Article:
Writing Secrets: It’s okay to focus on the personal
I read something about literature the other day which warmed my heart. It’s something I’ve always believed and which I think holds great lessons for writers.
Here’s an extract from the article, by Anna Momigliano, which appeared in the New York Times:
ROME — In Italy, literary fiction has long been considered a man’s game. Publishers, critics and prize committees have dismissed books by women as chick lit and beach reads. They scoffed at Elena Ferrante, the author of My Brilliant Friend, as the writer of mere page-turners.
Then Ferrante’s Neapolitan novels became an international sensation, selling over 11 million copies, inspiring an acclaimed HBO series and cementing her reputation as the most successful Italian novelist in years. Her ascent, and the rediscovery of some of the last century’s great Italian female writers, has encouraged a new wave of women and shaken the country’s literary establishment. Women writers here are winning prestigious prizes, getting translated and selling copies.
Their achievements have set off a wider debate in Italy about what constitutes literature in a country where self-referential virtuosity is often valued over storytelling, emotional resonance and issues like sexism or gender roles.
And not only in Italy. My first novel was recently rereleased as a Picador Africa Heritage Classic and, in a new essay at the start, I set out my experiences as a woman writer, from when it first appeared in the ‘90s.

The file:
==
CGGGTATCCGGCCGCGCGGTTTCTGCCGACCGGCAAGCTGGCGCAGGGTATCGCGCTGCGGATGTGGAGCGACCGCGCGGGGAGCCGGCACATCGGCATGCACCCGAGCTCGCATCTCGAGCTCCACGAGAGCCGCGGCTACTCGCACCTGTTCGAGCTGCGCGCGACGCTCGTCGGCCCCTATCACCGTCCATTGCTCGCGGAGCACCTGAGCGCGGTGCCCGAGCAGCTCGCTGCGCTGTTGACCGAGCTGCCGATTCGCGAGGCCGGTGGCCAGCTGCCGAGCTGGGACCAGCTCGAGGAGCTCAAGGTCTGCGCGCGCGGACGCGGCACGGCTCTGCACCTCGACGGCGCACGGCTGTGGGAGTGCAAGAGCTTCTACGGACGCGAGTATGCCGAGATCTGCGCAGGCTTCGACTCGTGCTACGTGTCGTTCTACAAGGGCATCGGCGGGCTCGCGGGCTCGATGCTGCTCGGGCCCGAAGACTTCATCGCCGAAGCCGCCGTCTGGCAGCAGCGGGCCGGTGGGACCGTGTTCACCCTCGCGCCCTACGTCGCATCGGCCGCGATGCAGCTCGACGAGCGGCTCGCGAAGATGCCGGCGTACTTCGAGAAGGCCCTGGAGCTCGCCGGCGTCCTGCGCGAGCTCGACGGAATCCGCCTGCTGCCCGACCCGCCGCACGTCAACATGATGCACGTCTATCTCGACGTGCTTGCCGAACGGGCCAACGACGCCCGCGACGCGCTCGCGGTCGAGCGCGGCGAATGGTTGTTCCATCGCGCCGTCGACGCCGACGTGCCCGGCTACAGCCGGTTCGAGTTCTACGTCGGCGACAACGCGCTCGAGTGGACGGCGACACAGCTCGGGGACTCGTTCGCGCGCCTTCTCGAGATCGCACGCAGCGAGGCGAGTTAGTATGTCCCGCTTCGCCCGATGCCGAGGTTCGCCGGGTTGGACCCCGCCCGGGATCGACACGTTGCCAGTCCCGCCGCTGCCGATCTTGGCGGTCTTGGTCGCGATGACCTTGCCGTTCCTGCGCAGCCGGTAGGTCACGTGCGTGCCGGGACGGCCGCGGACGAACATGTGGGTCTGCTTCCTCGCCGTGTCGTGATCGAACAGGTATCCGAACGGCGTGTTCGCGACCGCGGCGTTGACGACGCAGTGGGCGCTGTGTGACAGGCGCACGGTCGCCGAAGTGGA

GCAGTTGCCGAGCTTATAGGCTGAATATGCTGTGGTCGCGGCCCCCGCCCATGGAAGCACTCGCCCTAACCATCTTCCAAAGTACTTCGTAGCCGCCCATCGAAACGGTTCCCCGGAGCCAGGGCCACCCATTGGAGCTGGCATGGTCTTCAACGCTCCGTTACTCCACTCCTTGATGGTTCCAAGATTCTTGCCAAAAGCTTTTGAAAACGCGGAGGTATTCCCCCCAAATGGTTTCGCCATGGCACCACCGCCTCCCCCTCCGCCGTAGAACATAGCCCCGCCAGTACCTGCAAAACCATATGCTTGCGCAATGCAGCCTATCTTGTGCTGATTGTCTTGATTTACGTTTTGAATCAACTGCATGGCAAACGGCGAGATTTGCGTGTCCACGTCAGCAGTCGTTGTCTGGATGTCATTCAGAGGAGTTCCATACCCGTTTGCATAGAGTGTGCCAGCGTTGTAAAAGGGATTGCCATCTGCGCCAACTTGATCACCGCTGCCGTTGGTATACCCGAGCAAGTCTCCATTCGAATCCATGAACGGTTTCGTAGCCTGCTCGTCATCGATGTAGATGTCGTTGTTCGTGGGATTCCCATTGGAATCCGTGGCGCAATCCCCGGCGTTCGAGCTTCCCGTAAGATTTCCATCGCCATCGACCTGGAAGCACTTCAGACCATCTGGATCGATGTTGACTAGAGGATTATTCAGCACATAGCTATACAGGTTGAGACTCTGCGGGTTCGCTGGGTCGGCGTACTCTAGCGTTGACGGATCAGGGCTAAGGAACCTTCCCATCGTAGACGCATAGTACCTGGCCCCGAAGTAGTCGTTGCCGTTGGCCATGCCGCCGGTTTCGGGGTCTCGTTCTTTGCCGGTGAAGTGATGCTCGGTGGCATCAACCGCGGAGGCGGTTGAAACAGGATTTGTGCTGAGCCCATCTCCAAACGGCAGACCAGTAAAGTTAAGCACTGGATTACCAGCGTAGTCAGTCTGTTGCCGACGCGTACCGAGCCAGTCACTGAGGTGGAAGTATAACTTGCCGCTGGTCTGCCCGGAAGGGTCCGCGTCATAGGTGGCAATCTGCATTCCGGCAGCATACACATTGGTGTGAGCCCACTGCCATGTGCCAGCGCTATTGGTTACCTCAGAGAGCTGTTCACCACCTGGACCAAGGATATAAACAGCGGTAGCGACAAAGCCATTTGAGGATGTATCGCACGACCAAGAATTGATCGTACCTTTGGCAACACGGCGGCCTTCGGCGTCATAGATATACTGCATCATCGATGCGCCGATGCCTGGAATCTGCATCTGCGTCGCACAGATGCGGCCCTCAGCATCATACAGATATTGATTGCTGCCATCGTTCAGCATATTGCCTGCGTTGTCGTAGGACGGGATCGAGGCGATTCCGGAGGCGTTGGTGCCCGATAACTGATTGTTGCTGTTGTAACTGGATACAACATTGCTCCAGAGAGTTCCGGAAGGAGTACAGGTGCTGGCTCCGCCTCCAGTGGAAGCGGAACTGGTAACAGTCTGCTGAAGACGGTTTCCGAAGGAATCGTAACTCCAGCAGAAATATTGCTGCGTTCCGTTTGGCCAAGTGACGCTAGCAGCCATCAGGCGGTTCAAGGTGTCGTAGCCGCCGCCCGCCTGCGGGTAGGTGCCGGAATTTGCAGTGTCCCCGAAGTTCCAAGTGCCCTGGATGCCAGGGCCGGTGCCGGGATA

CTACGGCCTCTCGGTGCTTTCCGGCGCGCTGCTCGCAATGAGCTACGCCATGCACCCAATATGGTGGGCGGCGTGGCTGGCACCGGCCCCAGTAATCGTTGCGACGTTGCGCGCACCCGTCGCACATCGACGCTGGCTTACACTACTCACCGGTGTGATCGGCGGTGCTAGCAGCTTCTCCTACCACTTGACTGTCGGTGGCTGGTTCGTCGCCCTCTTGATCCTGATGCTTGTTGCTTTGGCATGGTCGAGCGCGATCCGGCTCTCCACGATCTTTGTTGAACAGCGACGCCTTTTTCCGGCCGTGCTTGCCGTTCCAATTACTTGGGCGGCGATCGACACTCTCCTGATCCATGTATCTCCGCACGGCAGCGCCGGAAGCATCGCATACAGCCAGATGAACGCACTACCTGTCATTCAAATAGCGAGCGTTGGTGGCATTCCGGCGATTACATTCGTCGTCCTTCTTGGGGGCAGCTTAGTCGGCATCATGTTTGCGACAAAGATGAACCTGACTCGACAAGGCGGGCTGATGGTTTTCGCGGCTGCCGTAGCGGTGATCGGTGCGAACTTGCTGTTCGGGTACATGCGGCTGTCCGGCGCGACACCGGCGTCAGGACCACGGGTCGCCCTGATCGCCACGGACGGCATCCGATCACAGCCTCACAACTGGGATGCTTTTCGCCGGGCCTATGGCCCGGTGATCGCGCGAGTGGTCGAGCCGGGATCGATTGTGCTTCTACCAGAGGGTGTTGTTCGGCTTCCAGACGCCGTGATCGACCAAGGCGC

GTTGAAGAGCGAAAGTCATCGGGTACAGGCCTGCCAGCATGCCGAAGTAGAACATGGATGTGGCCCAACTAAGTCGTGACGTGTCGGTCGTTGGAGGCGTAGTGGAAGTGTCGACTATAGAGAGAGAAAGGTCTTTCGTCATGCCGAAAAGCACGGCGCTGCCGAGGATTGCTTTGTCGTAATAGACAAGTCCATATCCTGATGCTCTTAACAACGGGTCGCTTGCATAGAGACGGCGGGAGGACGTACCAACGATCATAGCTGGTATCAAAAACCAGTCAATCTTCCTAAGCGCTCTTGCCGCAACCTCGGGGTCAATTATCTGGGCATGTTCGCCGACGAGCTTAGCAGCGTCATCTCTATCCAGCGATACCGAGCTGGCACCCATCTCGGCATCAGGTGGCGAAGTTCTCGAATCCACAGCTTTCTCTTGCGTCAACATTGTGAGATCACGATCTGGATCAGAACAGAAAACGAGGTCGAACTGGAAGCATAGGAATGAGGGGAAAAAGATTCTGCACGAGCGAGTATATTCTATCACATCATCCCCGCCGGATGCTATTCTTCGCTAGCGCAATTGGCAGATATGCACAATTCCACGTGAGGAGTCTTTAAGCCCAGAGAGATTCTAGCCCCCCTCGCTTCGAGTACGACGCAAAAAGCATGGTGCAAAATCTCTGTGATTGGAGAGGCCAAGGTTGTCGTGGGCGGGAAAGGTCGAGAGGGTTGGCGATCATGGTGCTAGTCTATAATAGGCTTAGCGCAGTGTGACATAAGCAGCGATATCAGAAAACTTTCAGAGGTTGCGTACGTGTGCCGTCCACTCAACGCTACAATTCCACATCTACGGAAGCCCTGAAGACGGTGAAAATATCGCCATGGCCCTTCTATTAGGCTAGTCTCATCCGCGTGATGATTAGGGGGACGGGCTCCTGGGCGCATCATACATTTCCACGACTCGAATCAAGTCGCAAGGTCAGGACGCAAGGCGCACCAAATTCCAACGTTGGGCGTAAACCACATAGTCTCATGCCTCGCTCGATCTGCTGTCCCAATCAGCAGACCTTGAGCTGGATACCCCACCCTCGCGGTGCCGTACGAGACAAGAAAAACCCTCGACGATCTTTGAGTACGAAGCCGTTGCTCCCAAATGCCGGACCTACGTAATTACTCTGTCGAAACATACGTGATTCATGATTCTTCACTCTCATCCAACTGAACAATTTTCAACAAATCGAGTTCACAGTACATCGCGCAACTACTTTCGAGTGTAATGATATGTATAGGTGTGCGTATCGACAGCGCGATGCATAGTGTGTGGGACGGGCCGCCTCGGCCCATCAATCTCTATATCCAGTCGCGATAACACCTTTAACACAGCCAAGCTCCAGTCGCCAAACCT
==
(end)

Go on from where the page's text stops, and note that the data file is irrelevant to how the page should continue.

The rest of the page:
There were many attempts to categorise me as “just a women’s writer”, and my novels as less literary than the “more muscular” or starker works of men, focusing on men’s issues:
At the time, and at moments in my career, I felt the criticism keenly on a personal level. Now I find it galling on a more political plane – because of the casual sexism it implies. To call me a ‘women’s writer’ is insulting, and yet why? Does this imply men read more serious works?
Women form the bulk of the fiction-buying public. Book clubs – associated mainly with women – are what keep many booksellers in business. No matter the proportion of intellectualism to enjoyment each may apply to literature, they engage with books on a passionate level.
I truly believe that it’s through personal narratives – stories that focus small, on individuals, their concerns and their lives – that we are able to explore the human condition. And what on earth makes the lives and concerns of women less literary, or serious? Jane Austen focused largely on women, and their search for love, yet her stories showed us so much more about her larger society, its manners and mores.
It’s the way you write it, surely, which provides depth or gravity. In keeping your focus tight, choosing the ‘personal’ narrative, you follow in the footsteps of many writers, male and female, who have shown us the lives of individuals in order to provide a sense of the larger society.
“Once we were more reluctant to write about certain topics, fearing they could be labeled as ‘women’s stuff,’” said Veronica Raimo, author of the novel The Girl at the Door, an exploration of marriage, pregnancy and sexual assault allegations that was translated into English this year.
“There was this idea that stories told by women couldn’t be universal. But that’s changing.”
So cheers to the Italian literary world, and to the women writers who have become so successful they can no longer be ignored.
I’ll be overjoyed if the “Ferrante effect” spreads, and if it signals an end to the tired old habit of viewing tightly focused human stories – particularly about women – as a “women’s thing”, or a lesser kind of writing.
In the meantime, we should simply take it back – and view our concerns proudly, and as worthy subjects for fiction.
Read Richard’s latest blog: ‘Monday Motivation: Lest we take ourselves too seriously‘